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QUESTION: What is the mortality rate and survival time for patients with dementia in advanced age, and does this rate vary by sex and age?
Inception cohort followed up for 5 years.
Community based study in Stockholm, Sweden.
127 patients (65% ≥85 y of age, 87% women) with clinically definite dementia using DSM-III-R criteria; 80% had Alzheimer's disease (AD), 17% had vascular dementia, and 3% were classified as having other dementias. A comparison group of 790 non-demented people (61% between 77 and 84 y of age, 75% women) were also followed.
Assessment of prognostic factors
At baseline, data on family and personal history were collected and psychological tests were administered. A diagnosis of dementia was made using DSM-III-R criteria.
Main outcome measures
Mortality rate and survival time.
After 5 years, 70% of patients with dementia had died compared with 35% of those without dementia. After controlling for sociodemographic variables and comorbidity, 14% of all deaths could be attributed to dementia with a risk of death among patients with dementia twice as high as that for non-demented people. The mean survival time was 3.0 years (CI 2.7 to 3.4) for patients with dementia and 4.2 years (CI 4.1 to 4.3) for those without dementia. The specific mortality rate for all dementias was 2.4 per 100 person years (95% CI 1.9 to 3.0) and 1.9 per 100 person years (CI 1.5 to 2.4) for those with AD. The relative risk of death was 2.0 (CI 1.5 to 2.7) for AD and 3.3 (CI 2.0 to 5.3) for vascular dementia. Age and sex specific mortality rates, relative risk of death, and population attributable risk of death are shown in the table.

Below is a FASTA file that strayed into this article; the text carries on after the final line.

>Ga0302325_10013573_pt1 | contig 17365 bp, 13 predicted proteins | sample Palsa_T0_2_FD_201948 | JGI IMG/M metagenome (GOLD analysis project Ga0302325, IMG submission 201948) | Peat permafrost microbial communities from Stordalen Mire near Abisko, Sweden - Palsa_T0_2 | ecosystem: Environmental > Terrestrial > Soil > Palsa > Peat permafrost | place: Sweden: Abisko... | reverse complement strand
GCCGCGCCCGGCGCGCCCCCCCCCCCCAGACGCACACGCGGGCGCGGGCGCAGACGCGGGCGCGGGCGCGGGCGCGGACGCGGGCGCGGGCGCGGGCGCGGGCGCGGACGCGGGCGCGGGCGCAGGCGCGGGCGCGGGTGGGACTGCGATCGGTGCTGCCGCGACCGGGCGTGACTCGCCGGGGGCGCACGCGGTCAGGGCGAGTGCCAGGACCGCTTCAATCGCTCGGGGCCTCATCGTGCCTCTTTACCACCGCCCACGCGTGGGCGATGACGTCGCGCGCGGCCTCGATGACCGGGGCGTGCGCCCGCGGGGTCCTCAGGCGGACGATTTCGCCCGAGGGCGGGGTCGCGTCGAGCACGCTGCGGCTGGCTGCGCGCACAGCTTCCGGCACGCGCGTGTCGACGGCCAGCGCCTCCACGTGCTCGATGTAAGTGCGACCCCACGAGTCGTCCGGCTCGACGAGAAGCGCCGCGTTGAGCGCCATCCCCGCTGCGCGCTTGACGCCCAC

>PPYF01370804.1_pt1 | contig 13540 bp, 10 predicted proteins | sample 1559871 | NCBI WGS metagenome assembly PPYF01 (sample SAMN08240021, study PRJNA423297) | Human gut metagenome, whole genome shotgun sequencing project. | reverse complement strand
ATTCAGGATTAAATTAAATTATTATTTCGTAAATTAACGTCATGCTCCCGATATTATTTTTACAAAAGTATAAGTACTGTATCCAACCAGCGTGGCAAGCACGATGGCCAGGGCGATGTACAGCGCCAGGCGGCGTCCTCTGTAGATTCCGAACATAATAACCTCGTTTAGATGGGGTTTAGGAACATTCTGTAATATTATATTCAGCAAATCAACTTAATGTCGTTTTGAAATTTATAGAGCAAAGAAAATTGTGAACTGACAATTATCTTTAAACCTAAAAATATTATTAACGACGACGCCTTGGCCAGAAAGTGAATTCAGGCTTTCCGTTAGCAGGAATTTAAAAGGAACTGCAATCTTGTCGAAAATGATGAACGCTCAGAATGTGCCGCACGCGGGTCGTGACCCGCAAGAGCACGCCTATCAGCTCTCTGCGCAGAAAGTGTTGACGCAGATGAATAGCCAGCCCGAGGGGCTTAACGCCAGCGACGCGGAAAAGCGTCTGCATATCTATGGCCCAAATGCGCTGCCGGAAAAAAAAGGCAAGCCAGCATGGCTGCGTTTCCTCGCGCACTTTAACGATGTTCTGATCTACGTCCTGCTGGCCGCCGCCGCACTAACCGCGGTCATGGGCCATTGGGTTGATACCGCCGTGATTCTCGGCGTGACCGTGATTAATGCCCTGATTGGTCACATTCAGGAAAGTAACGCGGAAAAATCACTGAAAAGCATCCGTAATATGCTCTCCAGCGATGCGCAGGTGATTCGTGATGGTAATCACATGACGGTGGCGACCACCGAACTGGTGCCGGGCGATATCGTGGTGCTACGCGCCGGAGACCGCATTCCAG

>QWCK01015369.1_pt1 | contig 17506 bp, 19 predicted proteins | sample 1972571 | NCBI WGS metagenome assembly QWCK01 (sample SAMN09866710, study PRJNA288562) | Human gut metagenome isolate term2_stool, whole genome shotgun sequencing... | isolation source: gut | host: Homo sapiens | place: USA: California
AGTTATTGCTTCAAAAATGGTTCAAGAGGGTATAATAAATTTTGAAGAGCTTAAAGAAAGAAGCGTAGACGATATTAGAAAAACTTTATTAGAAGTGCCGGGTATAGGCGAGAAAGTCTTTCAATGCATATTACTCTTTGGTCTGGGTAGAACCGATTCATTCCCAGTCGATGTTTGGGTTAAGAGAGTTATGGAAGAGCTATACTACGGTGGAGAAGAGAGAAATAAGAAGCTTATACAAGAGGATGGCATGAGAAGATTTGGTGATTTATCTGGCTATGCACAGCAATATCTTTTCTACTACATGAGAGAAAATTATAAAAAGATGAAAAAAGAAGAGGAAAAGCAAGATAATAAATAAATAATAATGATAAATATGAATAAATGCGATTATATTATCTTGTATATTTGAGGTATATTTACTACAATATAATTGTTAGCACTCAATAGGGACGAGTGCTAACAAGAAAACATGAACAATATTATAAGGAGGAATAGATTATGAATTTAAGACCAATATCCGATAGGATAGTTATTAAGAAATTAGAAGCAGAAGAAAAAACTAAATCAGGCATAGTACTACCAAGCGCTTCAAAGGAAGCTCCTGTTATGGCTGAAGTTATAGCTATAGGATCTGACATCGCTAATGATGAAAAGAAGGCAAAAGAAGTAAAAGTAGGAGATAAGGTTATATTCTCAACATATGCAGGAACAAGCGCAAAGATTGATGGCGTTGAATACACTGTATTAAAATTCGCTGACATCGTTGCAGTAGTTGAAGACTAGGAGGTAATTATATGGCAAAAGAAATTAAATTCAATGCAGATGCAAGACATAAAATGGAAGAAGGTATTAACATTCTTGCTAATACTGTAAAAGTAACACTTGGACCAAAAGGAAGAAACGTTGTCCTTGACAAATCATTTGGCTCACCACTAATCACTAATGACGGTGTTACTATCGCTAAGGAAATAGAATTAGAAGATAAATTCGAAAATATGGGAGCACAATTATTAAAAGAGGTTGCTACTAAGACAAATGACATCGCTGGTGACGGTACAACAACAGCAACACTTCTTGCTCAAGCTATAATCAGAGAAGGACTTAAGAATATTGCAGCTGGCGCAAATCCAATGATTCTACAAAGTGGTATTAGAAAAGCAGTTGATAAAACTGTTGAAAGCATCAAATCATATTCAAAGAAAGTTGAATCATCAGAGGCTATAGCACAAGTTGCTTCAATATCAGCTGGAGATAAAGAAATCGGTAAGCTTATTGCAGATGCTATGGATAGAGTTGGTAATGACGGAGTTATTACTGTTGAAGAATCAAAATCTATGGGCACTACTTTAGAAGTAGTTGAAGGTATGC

Compared with non-demented people, patients with dementia had higher mortality rates and a shortened survival time. The population attributable risk of death associated with dementia was higher in women (in both age groups; 77–84 y and ≥85 y) than in men.
The proportion of elderly people in the population is growing in most western countries and dementia is a common disorder in this age group. Surprisingly, however, we have limited knowledge of its natural history and prognosis. Most studies on mortality associated with dementia until now have relied on death certificates to estimate the mortality of dementia, examined prevalent cases, or used selected populations. Death certificates significantly under-report dementia and using prevalent cases or mortality in selected populations is not very useful for most clinicians. This study by Agüero-Torres et al is important because it followed up newly diagnosed (incident) cases of dementia from a well defined community in Sweden.
For clinicians, patients, and carers the usefulness of this study is straightforward. Faced with a newly diagnosed patient with dementia over the age of 77 years, clinicians can now say that the patient's mortality risk is about twice that of a non-demented person and the average survival time is about 3 years. The effect of dementia on mortality is greater if your patient is female and younger (between 77 and 84 y of age) although these findings were based on a small number of deaths and are therefore of uncertain reliability. Why there is an increase in mortality is unclear. It could be caused by the disease process itself or because the higher risk people with dementia have for other causes of death such as falls or poor nutrition.
What is needed now are similar studies for the “younger elderly” and investigation of factors which affect the prognosis.
Sources of funding: The Swedish Council for Social Research; The Swedish Medical Research Council; The Swedish Society for Medical Research; the Greta Lindenau-Hansells Foundation.
For correspondence: Dr H Agüero-Torres, Stockholm Gerontology Research Center, The Kungsholmen Project, Box 6401, S-11382 Stockholm, Sweden. Fax +46 8 690 5954.
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